Motorola Droid RAZR

Verge Review

The Droid RAZR is one of those rare phones that qualifies as a leap forward in hardware design and engineering. Sure, other handsets have higher-resolution displays and faster processors, but only the Droid RAZR squeezes a full set of competitive state-of-the-art specs and an LTE radio into a body just .28-inches thick — a profile thinner than any other modern smartphone available. Even more remarkably, the RAZR has a bigger battery than the Droid Bionic inside its ultraslim case. In other...

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Basic Specs

Thickness 0.28 inches
Weight 0.28 pounds
Form factor Slab
Screen size (diagonal) 4.3 inches
Carriers Verizon Wireless
Operating system Android
Launch OS version 2.3.5

Recent News

No recent news about Motorola Droid RAZR.

Recent Discussions

No recent discussions about Motorola Droid RAZR.

Tech Specs

Also Known As...

Alias XT912

Hardware

Height 5.15 inches
Width 2.71 inches
Thickness 0.28 inches
Weight 0.28 pounds
Form factor Slab
Color Purple / Black, Blue, Black
Loudspeaker Mono

Display

Screen size (diagonal) 4.3 inches
Technology Super AMOLED
Resolution (Y) 960 px
Resolution (X) 540 px
PPI 256
Touchscreen type Capacitive

Connectivity

Carriers Verizon Wireless
CDMA Yes
CDMA frequencies supported 1900, 800 / 850
LTE Yes
LTE frequencies supported 700
Wi-Fi Yes
Wi-Fi support 802.11n, 802.11g, 802.11b
GPS Yes
Bluetooth Yes
Bluetooth version Bluetooth 4.0
Tethering / mobile hotspot Yes
Media streaming DLNA

Processor

Manufacturer TI
Brand / family OMAP 4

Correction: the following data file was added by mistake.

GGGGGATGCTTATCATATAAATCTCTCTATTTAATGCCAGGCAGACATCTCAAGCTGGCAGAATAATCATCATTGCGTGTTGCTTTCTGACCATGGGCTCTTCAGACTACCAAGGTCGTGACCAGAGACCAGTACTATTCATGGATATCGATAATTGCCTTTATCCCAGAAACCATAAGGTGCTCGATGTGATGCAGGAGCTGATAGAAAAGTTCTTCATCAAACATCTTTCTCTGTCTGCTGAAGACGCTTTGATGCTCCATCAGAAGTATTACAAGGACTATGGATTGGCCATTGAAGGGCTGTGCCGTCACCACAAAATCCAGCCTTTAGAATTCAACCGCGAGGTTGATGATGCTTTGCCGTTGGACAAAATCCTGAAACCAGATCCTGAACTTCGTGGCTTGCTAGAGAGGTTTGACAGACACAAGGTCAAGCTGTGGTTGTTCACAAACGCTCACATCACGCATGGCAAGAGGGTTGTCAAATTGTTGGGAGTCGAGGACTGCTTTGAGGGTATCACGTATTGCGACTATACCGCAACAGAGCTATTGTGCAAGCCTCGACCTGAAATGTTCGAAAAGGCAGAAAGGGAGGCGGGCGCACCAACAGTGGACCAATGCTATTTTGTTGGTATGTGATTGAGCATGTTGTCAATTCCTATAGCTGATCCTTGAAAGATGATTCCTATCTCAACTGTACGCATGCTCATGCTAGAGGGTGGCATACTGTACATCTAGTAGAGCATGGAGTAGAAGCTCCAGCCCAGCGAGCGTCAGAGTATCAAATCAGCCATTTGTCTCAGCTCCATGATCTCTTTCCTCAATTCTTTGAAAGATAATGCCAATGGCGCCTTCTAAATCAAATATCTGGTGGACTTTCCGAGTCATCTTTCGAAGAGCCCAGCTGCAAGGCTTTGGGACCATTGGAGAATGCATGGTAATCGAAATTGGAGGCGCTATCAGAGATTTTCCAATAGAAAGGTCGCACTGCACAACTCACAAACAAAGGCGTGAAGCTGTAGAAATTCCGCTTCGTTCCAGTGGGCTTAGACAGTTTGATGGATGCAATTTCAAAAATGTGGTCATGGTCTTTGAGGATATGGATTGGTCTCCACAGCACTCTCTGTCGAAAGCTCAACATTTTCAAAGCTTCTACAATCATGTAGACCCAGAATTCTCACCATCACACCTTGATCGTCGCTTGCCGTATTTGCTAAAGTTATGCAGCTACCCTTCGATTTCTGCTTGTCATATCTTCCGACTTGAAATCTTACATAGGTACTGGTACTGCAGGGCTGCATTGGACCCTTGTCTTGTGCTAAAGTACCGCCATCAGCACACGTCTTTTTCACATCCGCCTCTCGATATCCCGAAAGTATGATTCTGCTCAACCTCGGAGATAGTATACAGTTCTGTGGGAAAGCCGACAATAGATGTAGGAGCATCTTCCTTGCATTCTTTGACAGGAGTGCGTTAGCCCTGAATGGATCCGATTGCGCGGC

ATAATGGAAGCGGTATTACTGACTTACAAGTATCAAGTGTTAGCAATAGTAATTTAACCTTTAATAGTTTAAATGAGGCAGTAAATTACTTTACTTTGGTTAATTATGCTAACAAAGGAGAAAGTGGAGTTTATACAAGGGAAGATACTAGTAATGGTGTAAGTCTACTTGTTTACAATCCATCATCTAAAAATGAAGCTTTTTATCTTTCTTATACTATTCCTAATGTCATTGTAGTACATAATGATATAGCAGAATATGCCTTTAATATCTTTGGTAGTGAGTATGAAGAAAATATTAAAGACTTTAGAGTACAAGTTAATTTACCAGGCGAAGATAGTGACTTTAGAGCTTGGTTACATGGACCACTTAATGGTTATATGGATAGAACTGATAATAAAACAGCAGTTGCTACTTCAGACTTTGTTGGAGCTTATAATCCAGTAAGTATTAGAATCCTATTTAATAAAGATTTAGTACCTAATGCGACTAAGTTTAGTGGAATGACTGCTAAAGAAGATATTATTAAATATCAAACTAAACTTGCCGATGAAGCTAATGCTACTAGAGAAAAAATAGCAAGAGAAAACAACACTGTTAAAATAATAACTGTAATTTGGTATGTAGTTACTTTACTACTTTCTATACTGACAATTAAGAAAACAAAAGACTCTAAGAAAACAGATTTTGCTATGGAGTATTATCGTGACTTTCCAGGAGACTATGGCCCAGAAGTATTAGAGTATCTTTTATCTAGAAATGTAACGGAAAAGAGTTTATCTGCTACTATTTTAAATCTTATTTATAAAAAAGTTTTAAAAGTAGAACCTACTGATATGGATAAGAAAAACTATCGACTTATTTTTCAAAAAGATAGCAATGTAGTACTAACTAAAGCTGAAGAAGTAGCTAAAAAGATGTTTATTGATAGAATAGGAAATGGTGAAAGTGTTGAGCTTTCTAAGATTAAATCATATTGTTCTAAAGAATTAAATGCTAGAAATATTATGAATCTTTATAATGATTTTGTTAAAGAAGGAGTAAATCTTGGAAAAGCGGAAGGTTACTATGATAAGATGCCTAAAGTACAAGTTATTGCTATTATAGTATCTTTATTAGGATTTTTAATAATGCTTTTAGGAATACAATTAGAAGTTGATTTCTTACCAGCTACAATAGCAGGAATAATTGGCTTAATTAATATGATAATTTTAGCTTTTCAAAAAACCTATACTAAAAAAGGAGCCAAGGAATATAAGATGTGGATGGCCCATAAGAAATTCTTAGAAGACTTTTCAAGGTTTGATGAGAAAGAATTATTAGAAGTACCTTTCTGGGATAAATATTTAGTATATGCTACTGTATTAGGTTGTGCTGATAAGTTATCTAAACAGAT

Model OMAP4430
Clock speed 1.2 GHz
Number of cores 2

GPU

Manufacturer Imagination Technologies
Model PowerVR SGX540

Memory

RAM size 1 GB

Storage

Internal size 16 GB
External Yes
Max external size 32 GB
External type microSD

Front Camera

Resolution 1.3 megapixels

Rear Camera

Resolution 8 megapixels
Flash LED
Focus type Autofocus
Video resolution 1080p
Video framerate 30

Software

Operating system Android
Skin Motorola
Launch OS version 2.3.5

Interface

Video out Yes
Headphone jack 3.5mm
Other ports Micro USB, Micro HDMI

Sensors

Sensors Compass (Magnetometer), Proximity, Ambient light, Accelerometer

Battery

Capacity 1780 mAh

Bundled accessories

Bundled accessories 16GB microSD card

Recent News

No recent news about Motorola Droid RAZR.

Recent Discussions

No recent discussions about Motorola Droid RAZR.

8.5

Average User Review

of 2 total reviews
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  • Design 10
  • Display 8
  • Camera(s) 7
  • Reception / call quality 10
  • Performance 9
  • Software 8
  • Battery life 6
  • Ecosystem 9

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  • 9.0
    Show all User reviews

    Reviewed by tdubrpdx (Currently owns)

    The Motorola RAZR shows just what is possible with modern smartphone engineering. Built with a stainless steel frame, kevlar backing and Corning Gorilla Glass, the phone is astonishingly thin, light and solidly built. You notice immediately the premium quality feel when you hold it in your hands, During daily use Motorola's reputation for great call quality and top of the line radio signal are also evident. In terms of the operating system, Motoblur is incredibly light, fast, and in many cases an improvement over stock android. Unlike the CPU heavy HTC Sense or the iOS-like Samsung Touchwiz, the version of Motoblur running on the RAZR is minimalistic and unencumbered.

    The main drawbacks for this phone begin with the lack of Android 4.0 Ice Cream Sandwich(Currently running 2.3.5 Gingerbread), although Motorola has promised a software update early next year. The camera is a step up from previous Motorola phones although it is still behind compared to the one on the HTC Rezound and Apple's iPhone 4s. The pictures are still quite good however, and the shutter speed is very quick. Battery life on the RAZR is no different than that of the rest of the current crop of 4G LTE phones although the RAZR's exclusive Smart Actions app helps to efficiently manage battery use. The lack of a removable battery may be an issue for power users use to swapping batteries on the fly.